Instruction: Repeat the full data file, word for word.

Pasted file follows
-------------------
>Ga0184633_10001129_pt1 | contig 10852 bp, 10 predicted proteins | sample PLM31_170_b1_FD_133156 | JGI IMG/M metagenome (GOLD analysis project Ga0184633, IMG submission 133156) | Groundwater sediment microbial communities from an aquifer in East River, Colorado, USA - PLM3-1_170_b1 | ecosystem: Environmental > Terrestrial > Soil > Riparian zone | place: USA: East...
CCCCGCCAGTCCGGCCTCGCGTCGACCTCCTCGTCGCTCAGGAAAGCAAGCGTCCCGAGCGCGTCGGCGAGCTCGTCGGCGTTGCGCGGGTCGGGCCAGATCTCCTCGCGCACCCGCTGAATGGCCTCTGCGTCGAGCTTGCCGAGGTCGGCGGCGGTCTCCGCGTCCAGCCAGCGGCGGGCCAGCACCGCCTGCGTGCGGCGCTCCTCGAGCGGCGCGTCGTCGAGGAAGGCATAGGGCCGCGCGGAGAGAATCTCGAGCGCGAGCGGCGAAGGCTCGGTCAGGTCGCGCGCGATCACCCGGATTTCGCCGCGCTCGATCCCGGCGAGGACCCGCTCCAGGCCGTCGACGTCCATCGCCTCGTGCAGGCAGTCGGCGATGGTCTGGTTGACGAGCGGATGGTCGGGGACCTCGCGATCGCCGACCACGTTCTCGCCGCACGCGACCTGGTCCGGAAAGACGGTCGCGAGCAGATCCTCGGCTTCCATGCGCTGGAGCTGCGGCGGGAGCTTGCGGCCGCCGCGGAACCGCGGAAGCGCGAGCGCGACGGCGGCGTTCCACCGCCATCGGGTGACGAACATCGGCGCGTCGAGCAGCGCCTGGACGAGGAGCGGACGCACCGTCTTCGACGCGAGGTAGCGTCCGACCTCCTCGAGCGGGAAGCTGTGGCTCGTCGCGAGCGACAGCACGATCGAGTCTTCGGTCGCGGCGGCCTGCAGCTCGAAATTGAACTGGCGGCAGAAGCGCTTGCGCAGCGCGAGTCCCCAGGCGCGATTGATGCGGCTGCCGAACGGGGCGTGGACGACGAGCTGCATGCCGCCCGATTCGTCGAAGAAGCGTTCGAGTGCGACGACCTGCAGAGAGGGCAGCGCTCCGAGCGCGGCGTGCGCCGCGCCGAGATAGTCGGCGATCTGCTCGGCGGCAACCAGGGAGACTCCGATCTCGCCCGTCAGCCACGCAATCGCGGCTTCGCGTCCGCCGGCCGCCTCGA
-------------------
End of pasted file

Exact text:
>Ga0184633_10001129_pt1 | contig 10852 bp, 10 predicted proteins | sample PLM31_170_b1_FD_133156 | JGI IMG/M metagenome (GOLD analysis project Ga0184633, IMG submission 133156) | Groundwater sediment microbial communities from an aquifer in East River, Colorado, USA - PLM3-1_170_b1 | ecosystem: Environmental > Terrestrial > Soil > Riparian zone | place: USA: East...
CCCCGCCAGTCCGGCCTCGCGTCGACCTCCTCGTCGCTCAGGAAAGCAAGCGTCCCGAGCGCGTCGGCGAGCTCGTCGGCGTTGCGCGGGTCGGGCCAGATCTCCTCGCGCACCCGCTGAATGGCCTCTGCGTCGAGCTTGCCGAGGTCGGCGGCGGTCTCCGCGTCCAGCCAGCGGCGGGCCAGCACCGCCTGCGTGCGGCGCTCCTCGAGCGGCGCGTCGTCGAGGAAGGCATAGGGCCGCGCGGAGAGAATCTCGAGCGCGAGCGGCGAAGGCTCGGTCAGGTCGCGCGCGATCACCCGGATTTCGCCGCGCTCGATCCCGGCGAGGACCCGCTCCAGGCCGTCGACGTCCATCGCCTCGTGCAGGCAGTCGGCGATGGTCTGGTTGACGAGCGGATGGTCGGGGACCTCGCGATCGCCGACCACGTTCTCGCCGCACGCGACCTGGTCCGGAAAGACGGTCGCGAGCAGATCCTCGGCTTCCATGCGCTGGAGCTGCGGCGGGAGCTTGCGGCCGCCGCGGAACCGCGGAAGCGCGAGCGCGACGGCGGCGTTCCACCGCCATCGGGTGACGAACATCGGCGCGTCGAGCAGCGCCTGGACGAGGAGCGGACGCACCGTCTTCGACGCGAGGTAGCGTCCGACCTCCTCGAGCGGGAAGCTGTGGCTCGTCGCGAGCGACAGCACGATCGAGTCTTCGGTCGCGGCGGCCTGCAGCTCGAAATTGAACTGGCGGCAGAAGCGCTTGCGCAGCGCGAGTCCCCAGGCGCGATTGATGCGGCTGCCGAACGGGGCGTGGACGACGAGCTGCATGCCGCCCGATTCGTCGAAGAAGCGTTCGAGTGCGACGACCTGCAGAGAGGGCAGCGCTCCGAGCGCGGCGTGCGCCGCGCCGAGATAGTCGGCGATCTGCTCGGCGGCAACCAGGGAGACTCCGATCTCGCCCGTCAGCCACGCAATCGCGGCTTCGCGTCCGCCGGCCGCCTCGA